Matthew Henry's Commentary
Chapter 6 Introduction:
Christ despised in his own country. (1-6) The apostles sent forth. (7-13) John the Baptist put to death. (14-29) The apostles return, Five thousand fed by a miracle. (30-44) Christ walks on the sea, He heals those that touch him. (45-56)
Our Lord's countrymen tried to prejudice the minds of people against him. Is not this the carpenter? Our Lord Jesus probably had worked in that business with his father. He thus put honour upon mechanics, and encouraged all persons who eat by the labour of their hands. It becomes the followers of Christ to content themselves with the satisfaction of doing good, although they are denied the praise of it. How much did these Nazarenes lose by obstinate prejudices against Jesus! May Divine grace deliver us from that unbelief, which renders Christ a savour of death, rather than of life to the soul. Let us, like our Master, go and teach cottages and peasants the way of salvation.
Though the apostles were conscious to themselves of great weakness, and expected no wordly advantage, yet, in obedience to their Master, and in dependence upon his strength, they went out. They did not amuse people with curious matters, but told them they must repent of their sins, and turn to God. The servants of Christ may hope to turn many from darkness unto God, and to heal souls by the power of the Holy Ghost.
Herod feared John while he lived, and feared him still more when he was dead. Herod did many of those things which John in his preaching taught him; but it is not enough to do many things, we must have respect to all the commandments. Herod respected John, till he touched him in his Herodias. Thus many love good preaching, if it keep far away from their beloved sin. But it is better that sinners persecute ministers now for faithfulness, than curse them eternally for unfaithfulness. The ways of God are unsearchable; but we may be sure he never can be at a loss to repay his servants for what they endure or lose for his sake. Death could not come so as to surprise this holy man; and the triumph of the wicked was short.
Let not ministers do any thing or teach any thing, but what they are willing should be told to their Lord. Christ notices the frights of some, and the toils of others of his disciples, and provides rest for those that are tired, and refuge for those that are terrified. The people sought the spiritual food of Christ's word, and then he took care that they should not want bodily food. If Christ and his disciples put up with mean things, surely we may. And this miracle shows that Christ came into the world, not only to restore, but to preserve and nourish spiritual life; in him there is enough for all that come. None are sent empty away from Christ but those who come to him full of themselves. Though Christ had bread enough at command, he teaches us not to waste any of God's bounties, remembering how many are in want. We may, some time, need the fragments that we now throw away.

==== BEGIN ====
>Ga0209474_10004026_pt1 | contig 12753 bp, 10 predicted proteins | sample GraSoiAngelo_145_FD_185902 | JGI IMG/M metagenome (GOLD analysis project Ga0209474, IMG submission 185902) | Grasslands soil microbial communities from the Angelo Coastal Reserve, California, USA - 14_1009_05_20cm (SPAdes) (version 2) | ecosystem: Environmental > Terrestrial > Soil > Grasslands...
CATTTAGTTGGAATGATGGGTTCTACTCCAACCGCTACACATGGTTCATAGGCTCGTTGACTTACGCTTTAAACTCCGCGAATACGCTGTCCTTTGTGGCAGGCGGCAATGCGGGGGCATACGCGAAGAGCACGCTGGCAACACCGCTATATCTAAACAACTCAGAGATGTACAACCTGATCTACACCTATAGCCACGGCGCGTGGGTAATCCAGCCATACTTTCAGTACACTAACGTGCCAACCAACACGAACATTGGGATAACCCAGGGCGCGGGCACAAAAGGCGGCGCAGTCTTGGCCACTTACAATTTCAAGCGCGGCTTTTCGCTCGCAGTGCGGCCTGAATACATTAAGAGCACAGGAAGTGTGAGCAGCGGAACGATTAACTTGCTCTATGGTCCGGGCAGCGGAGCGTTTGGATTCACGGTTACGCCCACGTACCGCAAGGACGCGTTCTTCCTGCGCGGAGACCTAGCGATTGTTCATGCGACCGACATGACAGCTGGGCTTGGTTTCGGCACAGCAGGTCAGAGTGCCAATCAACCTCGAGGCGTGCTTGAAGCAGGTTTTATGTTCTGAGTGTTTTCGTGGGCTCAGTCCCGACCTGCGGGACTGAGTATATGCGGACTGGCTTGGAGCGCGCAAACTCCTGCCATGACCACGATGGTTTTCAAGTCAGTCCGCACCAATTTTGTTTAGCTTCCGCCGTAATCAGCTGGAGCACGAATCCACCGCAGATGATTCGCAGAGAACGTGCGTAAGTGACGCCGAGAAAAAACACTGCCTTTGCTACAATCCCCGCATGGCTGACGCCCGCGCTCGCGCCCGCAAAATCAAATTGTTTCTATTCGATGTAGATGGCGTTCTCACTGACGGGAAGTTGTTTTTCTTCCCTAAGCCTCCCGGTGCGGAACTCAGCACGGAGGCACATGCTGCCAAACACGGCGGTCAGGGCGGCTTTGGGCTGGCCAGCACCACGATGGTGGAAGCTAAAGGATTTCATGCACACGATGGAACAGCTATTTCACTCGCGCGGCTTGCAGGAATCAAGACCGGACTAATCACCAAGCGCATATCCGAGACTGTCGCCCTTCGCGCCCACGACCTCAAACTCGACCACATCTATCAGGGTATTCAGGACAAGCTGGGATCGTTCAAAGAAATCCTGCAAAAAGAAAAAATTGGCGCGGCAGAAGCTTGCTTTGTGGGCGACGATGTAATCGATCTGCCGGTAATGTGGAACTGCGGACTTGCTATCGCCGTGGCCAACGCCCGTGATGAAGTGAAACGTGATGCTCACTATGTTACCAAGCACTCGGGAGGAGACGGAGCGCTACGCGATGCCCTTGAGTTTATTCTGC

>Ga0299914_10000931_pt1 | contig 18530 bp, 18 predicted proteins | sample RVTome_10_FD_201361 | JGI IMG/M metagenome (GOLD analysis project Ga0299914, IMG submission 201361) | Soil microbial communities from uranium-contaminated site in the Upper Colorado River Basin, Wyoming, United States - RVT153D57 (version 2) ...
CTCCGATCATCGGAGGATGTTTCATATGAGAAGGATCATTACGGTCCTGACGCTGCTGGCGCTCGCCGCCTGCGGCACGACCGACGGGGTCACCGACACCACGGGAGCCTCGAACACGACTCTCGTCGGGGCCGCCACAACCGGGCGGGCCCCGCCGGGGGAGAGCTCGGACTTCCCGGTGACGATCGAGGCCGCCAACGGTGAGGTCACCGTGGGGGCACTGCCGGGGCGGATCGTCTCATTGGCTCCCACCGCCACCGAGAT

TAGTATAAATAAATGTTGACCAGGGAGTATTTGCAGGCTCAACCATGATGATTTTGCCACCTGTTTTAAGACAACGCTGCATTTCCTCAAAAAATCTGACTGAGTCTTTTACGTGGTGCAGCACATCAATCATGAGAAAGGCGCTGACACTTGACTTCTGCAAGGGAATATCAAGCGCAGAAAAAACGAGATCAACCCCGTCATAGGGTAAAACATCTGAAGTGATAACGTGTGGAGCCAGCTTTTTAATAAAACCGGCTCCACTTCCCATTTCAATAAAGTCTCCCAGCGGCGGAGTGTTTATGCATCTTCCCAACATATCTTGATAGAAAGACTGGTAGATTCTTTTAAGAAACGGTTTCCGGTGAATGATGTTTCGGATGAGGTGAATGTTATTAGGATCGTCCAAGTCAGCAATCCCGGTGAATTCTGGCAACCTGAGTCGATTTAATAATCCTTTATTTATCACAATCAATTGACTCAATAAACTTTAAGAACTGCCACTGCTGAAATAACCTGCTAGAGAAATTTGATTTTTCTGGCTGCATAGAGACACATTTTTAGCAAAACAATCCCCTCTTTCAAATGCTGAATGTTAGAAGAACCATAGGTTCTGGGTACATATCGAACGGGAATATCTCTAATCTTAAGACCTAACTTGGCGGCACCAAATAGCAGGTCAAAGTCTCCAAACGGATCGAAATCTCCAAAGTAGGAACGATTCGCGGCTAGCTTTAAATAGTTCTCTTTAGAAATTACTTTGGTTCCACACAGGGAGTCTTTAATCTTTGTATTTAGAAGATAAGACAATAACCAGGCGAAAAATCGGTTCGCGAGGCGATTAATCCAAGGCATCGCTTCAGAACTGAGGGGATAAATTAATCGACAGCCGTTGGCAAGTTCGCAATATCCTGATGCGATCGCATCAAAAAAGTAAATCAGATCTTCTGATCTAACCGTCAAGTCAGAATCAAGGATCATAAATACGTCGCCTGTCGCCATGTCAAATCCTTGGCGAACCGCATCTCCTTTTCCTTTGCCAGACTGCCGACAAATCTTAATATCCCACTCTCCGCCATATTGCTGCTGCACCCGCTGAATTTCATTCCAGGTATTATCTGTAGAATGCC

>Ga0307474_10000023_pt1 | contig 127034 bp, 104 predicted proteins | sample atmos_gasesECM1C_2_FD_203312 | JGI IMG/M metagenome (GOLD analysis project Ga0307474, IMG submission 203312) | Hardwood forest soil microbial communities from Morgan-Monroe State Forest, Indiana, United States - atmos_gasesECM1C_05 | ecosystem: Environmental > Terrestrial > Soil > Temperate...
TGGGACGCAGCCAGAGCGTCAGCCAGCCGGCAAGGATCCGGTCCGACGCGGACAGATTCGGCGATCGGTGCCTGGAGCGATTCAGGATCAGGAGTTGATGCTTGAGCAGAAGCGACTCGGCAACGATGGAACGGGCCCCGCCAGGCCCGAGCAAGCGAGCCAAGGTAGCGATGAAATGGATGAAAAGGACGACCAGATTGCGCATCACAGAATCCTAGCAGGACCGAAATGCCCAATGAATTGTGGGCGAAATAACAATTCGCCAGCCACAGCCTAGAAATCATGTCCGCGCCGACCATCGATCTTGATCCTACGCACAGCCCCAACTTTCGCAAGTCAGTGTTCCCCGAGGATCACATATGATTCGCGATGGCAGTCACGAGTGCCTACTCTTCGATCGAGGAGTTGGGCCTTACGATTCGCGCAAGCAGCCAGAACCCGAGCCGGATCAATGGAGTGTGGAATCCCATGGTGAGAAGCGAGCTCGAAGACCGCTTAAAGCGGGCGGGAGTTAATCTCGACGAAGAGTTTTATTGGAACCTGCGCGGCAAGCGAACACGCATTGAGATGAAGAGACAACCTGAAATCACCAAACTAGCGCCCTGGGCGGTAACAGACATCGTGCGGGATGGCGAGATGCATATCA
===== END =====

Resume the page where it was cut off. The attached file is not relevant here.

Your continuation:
The church is often like a ship at sea, tossed with tempests, and not comforted: we may have Christ for us, yet wind and tide against us; but it is a comfort to Christ's disciples in a storm, that their Master is in the heavenly mount, interceding for them. And no difficulties can hinder Christ's appearance for his people, when the set time is come. He silenced their fears, by making himself known to them. Our fears are soon satisfied, if our mistakes are set right, especially our mistakes as to Christ. Let the disciples have their Master with them, and all is well. It is for want of rightly understanding Christ's former works, that we view his present works as if there never were the like before. If Christ's ministers now could cure people's bodily diseases, what multitudes would flock after them! It is sad to think how much more most care about their bodies than about their souls.